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Television: pick of the week

GCSE BITESIZE REVISION: Design and Technology. BBC2 Monday, May 27. 2-4am

Plenty to get your teeth into here - though food technology is only one of the six areas offering revision bites and test bites for GCSE students. The others are: electronics, graphics, resistant materials, systems and control and textile technology. Is a meringue a foam? What would be the most suitable process for printing a brochure in one colour? What on earth is an inverting amplifier? With thorough revision notes and multi-choice tests to check what you have learned, the programme and the accompanying website form an invaluable resource for anyone who is serious about GCSE.


The theme on the BBC Learning Zone this month is travel and tourism, with programmes about working abroad in the tourism business, setting up for yourself (for example, running a hotel), using computer skills in a travel agency or airline, customer care, communication skills, work experience (in which three young people do some research and writing for a series of travel guides) and other topics in an important and expanding area. Tonight's programmes concentrate on health and safety, with a guide to the safety priorities in jobs connected with travel and tourism and advice on finding the right career.

THE ENGLISH PROGRAMME: Gift of the Gab. C4 Video pound;19.99

The video of these five 25-minute programmes on literary genres is now available, together with online notes and other extras. Designed to introduce 14 to 16-year-olds to different types of literary texts, it gets authors to reveal how they achieve their effects and encourages pupils to develop skills in writing and studying literature. The authors on display include scriptwriter Graham Linehan (who talks about Father Ted), poet Nuala Ni Dhomhnaill (who writes in Gaelic) and music journalist Stuart Bailie, who quotes Frank Zappa to the effect that music journalists are people who can't write, writing for people who can't read. Needless to say, he disproves the assertion. Novelist Glenn Patterson, who introduces the series, contributes some reflections on his own craft as well as those of his fellow writers, and manages to get most of them to talk interestingly about what they do.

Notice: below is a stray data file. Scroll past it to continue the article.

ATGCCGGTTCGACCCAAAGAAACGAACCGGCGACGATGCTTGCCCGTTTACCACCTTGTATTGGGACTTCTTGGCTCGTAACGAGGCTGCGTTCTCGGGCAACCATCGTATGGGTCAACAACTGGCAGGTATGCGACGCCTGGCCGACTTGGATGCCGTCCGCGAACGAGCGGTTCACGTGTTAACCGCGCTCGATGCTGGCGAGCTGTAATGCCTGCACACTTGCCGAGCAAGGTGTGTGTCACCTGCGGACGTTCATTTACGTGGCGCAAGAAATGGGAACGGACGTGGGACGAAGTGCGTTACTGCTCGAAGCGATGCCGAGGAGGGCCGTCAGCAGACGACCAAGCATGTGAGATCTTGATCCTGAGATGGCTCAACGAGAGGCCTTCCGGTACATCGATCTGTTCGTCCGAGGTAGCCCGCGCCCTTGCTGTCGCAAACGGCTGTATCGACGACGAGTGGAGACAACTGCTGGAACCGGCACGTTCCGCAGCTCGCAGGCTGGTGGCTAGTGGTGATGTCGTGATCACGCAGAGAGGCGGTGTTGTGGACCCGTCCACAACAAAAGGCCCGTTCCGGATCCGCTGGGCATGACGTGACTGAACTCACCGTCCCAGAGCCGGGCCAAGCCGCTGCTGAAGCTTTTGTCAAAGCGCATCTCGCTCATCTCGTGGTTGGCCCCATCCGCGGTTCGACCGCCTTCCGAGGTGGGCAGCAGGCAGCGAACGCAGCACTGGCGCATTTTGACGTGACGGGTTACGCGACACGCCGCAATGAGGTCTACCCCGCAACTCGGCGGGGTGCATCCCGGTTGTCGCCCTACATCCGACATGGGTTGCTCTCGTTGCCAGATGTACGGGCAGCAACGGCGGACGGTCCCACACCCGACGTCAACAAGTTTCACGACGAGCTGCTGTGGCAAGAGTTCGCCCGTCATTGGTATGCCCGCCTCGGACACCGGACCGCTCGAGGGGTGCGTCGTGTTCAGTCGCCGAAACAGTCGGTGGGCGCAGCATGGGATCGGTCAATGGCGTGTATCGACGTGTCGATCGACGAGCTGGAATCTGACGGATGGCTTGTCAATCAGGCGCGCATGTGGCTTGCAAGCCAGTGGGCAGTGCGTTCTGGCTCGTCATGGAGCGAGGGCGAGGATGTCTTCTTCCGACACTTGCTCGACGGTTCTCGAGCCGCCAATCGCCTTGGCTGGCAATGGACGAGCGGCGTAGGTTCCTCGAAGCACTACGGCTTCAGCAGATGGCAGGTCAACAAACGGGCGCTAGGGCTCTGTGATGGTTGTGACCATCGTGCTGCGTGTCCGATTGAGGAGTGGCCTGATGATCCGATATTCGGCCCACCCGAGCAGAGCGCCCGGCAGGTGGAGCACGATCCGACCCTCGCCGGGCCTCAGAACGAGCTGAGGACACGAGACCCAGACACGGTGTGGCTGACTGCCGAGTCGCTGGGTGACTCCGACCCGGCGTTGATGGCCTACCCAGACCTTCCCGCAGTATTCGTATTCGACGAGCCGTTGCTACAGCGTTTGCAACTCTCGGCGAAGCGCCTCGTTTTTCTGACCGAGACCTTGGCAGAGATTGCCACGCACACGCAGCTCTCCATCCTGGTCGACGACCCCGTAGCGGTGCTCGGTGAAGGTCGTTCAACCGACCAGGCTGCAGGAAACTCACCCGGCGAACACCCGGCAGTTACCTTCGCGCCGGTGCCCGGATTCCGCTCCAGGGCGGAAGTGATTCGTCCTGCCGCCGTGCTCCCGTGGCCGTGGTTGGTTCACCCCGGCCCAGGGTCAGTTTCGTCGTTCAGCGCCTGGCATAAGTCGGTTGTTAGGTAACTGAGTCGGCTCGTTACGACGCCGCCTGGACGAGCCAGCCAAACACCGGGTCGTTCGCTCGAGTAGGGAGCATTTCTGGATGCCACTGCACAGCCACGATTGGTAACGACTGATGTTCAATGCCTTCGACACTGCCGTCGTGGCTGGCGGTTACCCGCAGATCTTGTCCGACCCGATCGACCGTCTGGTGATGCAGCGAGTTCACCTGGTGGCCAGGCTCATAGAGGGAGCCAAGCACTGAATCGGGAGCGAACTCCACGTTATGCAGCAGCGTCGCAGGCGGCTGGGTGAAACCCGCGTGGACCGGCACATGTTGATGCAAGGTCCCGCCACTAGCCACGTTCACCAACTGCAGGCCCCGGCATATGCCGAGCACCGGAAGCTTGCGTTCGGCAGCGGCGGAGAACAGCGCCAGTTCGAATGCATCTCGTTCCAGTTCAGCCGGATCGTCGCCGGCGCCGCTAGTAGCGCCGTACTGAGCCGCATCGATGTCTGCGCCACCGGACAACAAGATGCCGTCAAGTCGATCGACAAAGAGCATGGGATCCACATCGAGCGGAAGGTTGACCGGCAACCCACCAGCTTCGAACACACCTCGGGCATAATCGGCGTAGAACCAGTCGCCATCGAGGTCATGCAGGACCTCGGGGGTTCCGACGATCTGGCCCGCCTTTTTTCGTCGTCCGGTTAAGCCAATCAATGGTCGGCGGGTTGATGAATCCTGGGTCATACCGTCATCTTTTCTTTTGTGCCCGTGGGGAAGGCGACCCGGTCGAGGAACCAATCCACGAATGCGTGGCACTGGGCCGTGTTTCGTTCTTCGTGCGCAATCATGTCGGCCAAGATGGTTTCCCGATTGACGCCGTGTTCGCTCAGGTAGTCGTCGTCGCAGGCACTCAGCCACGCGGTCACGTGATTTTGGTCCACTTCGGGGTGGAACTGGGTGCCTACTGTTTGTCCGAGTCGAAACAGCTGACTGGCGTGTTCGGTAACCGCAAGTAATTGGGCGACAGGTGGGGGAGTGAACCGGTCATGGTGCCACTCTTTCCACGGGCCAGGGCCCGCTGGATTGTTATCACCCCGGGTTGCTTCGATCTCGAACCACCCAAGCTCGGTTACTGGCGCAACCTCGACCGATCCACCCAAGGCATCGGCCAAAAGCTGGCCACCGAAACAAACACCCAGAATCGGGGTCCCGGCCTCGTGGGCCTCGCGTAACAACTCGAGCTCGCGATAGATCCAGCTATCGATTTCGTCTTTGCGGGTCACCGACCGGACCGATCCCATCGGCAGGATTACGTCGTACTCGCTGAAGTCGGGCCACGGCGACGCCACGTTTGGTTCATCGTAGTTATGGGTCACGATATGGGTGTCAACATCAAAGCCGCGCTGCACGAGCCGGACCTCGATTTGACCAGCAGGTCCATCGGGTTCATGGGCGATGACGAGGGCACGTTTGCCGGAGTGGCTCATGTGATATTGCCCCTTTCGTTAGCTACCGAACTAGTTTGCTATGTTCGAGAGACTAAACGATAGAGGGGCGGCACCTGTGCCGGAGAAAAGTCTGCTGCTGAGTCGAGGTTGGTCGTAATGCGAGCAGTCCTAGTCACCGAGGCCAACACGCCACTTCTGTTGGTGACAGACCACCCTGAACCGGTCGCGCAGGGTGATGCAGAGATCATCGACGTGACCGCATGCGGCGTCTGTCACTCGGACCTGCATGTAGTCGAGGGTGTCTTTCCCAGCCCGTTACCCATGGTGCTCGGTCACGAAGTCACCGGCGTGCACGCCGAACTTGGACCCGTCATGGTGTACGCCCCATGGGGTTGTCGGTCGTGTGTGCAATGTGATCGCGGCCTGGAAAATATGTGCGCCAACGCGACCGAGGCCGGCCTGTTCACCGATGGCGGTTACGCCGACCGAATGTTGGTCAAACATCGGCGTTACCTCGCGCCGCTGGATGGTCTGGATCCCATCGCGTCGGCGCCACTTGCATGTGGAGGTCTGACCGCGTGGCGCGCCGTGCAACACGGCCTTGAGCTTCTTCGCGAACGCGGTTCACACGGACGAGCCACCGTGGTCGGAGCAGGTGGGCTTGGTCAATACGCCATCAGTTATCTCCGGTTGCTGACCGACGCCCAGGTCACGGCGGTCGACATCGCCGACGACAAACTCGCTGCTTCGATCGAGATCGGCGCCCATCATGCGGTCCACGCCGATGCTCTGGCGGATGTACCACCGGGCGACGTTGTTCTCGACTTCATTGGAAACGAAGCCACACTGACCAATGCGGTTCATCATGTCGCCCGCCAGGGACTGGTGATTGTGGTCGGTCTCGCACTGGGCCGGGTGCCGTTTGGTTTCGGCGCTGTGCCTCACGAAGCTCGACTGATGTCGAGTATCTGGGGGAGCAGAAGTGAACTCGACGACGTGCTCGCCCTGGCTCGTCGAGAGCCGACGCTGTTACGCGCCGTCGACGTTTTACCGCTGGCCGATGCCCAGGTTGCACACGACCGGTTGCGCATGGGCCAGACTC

SCIENCE IN FOCUS SPECIAL: Time and Place in the Communication Age. C4 Video, pound;14.99

Two 25-minute programmes for 14 to 16-year-olds on measuring time, finding directions and related topics. The first programme looks at the history of time measurement. In the 21st century we all take it for granted that time can be measured with exact precision. However, only a short time ago the performance of athletes could not be measured in hundredths of a second, and not so long before that clocks were set by the Sun and the times by which people lived and worked were very approximate.

The same goes for people's sense of place and their maps of the world around them. Programme two shows how satellite technology and information technology have transformed our ability to situate ourselves on the Earth's surface.

Finally, the series considers how the next generation will exploit the achievements of technology in these fields.

Full educational programme schedules can be found online at: guide.shtml www.channel4.comlearningmainprogrammessummer2002.cfm

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